This piece is not intended to be a lesson on how to use the many competitive tools available in the market. There are several to pick from, and you should try them out to see which ones work best for you. Some are paid solutions, while others are provided for free. SEMRush and SpyFu, for example, are two premium solutions that allow you to access a multitude of competitive SEM data such as keywords, advertising, CPCs, traffic volume, and so on.
Google’s Ad Preview Tool is free and allows you to examine an unpersonalized SERP while also specifying geographic area, mobile vs. desktop, language, and other options. Furthermore, AdWords just unveiled Auction Insights, which provides a perspective of the organisations with which you compete on a keyword level (if there is enough data). You may see a competitor’s impression share, average position, overlap rate, proportion of times they rank higher than your own advertisements, and so on. Again, there are several tools available, and my advice is to choose the best mix for your requirements. Many of the premium solutions provide free trials, allowing you to evaluate their performance right away.
Read More: 5 Common Paid Online Advertising Techniques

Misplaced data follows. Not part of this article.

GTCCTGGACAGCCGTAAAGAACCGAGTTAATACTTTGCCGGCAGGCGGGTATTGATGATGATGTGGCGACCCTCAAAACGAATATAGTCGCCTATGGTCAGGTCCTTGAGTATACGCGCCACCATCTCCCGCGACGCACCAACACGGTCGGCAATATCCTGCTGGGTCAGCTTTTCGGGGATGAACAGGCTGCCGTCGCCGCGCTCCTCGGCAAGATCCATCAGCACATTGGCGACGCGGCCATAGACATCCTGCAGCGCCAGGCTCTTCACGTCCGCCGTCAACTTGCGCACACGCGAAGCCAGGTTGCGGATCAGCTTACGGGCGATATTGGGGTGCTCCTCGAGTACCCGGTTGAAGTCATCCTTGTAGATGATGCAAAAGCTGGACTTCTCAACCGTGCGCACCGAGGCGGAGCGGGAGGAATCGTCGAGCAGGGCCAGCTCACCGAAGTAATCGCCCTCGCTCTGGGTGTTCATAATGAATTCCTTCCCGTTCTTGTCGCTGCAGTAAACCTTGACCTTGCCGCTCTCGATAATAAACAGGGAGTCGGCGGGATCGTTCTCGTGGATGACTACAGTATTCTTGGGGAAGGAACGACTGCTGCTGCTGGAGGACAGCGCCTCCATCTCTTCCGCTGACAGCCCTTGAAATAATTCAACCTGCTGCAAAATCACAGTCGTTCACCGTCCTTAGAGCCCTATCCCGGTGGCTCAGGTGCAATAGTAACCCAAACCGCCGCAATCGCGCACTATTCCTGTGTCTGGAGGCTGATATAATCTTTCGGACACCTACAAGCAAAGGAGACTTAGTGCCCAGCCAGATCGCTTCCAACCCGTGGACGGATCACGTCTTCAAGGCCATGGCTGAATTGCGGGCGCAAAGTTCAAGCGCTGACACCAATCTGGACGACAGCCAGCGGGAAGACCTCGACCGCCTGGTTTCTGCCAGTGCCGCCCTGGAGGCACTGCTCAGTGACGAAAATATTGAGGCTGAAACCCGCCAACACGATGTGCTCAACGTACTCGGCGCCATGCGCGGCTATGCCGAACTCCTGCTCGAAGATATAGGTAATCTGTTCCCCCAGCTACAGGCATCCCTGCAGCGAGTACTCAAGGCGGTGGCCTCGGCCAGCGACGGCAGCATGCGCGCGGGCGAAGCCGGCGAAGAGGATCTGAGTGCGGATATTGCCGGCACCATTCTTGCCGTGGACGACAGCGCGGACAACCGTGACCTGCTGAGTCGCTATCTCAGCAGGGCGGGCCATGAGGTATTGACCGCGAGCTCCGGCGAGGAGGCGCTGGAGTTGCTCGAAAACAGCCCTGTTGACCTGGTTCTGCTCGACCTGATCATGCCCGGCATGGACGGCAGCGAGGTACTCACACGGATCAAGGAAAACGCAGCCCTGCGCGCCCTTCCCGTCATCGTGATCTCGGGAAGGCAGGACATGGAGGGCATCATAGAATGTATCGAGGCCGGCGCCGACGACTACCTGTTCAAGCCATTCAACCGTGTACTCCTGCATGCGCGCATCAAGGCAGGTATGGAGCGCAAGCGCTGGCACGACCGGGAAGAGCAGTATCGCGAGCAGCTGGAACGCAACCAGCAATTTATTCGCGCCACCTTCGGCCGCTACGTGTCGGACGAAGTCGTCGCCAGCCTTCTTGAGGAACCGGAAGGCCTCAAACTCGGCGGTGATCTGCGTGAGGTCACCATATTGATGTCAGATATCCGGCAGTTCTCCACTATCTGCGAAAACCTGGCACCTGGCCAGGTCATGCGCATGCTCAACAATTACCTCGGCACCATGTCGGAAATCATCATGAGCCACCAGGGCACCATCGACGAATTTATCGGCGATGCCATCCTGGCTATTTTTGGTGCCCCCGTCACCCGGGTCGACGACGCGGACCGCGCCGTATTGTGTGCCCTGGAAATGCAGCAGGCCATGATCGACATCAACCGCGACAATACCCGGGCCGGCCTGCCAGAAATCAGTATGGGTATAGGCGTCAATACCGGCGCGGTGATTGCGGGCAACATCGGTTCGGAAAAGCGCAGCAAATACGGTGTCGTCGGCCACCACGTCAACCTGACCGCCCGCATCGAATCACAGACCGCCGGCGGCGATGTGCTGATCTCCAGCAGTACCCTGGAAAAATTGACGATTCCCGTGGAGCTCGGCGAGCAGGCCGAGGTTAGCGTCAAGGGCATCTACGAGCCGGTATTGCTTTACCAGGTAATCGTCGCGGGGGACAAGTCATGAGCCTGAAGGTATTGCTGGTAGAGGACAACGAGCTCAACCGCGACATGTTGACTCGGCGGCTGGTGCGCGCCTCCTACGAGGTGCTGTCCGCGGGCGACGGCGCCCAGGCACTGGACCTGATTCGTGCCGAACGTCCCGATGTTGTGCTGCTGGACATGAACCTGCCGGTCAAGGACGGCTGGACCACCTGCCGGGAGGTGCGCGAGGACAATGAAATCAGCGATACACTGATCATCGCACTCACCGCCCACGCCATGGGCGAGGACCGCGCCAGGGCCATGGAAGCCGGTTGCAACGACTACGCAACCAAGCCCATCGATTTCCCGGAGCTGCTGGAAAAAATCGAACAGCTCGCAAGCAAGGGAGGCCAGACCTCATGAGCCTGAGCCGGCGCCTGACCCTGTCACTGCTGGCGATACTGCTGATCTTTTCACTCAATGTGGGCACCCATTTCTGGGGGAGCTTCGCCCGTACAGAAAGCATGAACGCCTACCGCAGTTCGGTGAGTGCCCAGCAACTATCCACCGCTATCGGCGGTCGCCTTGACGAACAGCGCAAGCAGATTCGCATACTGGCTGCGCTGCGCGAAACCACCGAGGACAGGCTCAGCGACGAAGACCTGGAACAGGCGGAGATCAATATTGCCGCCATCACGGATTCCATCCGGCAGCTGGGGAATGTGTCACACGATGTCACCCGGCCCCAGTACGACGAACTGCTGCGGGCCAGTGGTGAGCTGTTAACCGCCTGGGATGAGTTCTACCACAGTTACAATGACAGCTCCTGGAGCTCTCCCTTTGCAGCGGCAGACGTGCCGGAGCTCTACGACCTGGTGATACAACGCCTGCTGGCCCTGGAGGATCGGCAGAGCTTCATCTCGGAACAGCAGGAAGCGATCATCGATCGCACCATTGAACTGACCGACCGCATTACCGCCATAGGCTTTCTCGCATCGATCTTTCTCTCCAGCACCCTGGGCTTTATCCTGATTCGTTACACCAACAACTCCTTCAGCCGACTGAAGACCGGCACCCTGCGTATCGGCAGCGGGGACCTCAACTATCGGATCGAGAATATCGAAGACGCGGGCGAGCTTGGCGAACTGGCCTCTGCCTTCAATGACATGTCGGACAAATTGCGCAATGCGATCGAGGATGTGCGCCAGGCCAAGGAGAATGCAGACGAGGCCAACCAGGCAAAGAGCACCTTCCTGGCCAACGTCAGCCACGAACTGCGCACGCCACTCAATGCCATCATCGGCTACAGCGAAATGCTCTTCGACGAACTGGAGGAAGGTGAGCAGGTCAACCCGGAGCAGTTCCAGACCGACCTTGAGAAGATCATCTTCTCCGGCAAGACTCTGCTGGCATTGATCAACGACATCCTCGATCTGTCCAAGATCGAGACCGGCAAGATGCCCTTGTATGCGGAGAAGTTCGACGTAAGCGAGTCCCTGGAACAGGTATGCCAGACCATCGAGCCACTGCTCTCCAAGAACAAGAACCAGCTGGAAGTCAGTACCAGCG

Scope of the Analysis
When choosing the scope of your research, you have two options: start small and examine a single ad group, or start broad and evaluate a wider campaign (or set of campaigns). If you’re just getting started, you might want to start small and focus on a single major ad group. You may extend to other ad groups and larger campaigns once you’ve determined the best approach to utilise, along with the proper tools. I propose selecting an ad group that is crucial to your business but may not be performing well. You never know, the competitive analysis could disclose why…
Let’s look at five things you may gain from a SEM competition study to aid your own SEM efforts:
Who Are Your *Authentic* Competitors? (in Search)